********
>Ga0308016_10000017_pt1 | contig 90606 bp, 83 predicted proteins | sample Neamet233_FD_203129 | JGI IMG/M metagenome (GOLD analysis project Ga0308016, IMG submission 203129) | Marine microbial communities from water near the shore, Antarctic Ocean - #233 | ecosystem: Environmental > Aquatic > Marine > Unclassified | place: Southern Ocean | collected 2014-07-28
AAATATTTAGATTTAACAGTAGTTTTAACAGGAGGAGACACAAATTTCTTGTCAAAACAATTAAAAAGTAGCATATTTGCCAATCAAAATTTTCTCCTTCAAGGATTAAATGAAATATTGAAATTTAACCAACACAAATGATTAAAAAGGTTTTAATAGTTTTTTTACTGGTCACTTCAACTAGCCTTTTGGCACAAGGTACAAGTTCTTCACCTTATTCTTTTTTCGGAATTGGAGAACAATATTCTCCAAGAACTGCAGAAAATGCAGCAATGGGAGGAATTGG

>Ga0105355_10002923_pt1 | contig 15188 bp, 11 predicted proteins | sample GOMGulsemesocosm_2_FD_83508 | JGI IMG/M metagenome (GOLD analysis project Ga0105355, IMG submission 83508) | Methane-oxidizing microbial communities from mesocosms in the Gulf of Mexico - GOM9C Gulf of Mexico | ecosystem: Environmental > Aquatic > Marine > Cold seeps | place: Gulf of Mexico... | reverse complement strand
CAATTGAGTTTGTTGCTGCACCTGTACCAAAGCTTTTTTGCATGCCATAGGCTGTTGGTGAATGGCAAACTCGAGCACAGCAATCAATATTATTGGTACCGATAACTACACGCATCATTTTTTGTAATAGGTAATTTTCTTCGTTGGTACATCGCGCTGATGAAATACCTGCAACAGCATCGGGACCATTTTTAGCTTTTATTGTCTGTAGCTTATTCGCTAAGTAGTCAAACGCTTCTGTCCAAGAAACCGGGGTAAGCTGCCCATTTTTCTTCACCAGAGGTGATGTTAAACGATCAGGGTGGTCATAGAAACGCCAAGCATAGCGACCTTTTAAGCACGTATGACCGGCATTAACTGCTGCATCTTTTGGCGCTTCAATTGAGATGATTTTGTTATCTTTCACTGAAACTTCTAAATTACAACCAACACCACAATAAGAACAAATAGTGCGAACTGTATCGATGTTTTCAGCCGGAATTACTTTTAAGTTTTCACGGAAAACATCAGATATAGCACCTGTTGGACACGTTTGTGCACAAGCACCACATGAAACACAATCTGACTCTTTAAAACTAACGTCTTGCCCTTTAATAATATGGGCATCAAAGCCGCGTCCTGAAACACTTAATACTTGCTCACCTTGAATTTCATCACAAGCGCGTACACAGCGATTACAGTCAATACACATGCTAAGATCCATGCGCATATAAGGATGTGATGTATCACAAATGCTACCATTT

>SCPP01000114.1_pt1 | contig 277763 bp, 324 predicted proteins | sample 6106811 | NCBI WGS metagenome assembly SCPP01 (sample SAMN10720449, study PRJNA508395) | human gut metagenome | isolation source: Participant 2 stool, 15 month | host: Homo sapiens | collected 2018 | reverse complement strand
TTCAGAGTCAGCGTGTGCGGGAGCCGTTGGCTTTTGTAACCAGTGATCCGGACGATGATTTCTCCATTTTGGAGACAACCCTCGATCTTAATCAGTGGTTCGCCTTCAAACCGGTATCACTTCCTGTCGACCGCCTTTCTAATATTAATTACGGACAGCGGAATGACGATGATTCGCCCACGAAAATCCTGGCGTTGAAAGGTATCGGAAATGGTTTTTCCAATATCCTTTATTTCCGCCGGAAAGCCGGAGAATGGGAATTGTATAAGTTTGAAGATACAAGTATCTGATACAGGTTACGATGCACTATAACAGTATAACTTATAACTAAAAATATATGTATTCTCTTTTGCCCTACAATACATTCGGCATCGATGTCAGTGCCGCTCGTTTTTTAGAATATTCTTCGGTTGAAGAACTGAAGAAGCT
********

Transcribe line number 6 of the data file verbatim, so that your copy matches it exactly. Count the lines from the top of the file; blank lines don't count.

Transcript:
TTCAGAGTCAGCGTGTGCGGGAGCCGTTGGCTTTTGTAACCAGTGATCCGGACGATGATTTCTCCATTTTGGAGACAACCCTCGATCTTAATCAGTGGTTCGCCTTCAAACCGGTATCACTTCCTGTCGACCGCCTTTCTAATATTAATTACGGACAGCGGAATGACGATGATTCGCCCACGAAAATCCTGGCGTTGAAAGGTATCGGAAATGGTTTTTCCAATATCCTTTATTTCCGCCGGAAAGCCGGAGAATGGGAATTGTATAAGTTTGAAGATACAAGTATCTGATACAGGTTACGATGCACTATAACAGTATAACTTATAACTAAAAATATATGTATTCTCTTTTGCCCTACAATACATTCGGCATCGATGTCAGTGCCGCTCGTTTTTTAGAATATTCTTCGGTTGAAGAACTGAAGAAGCT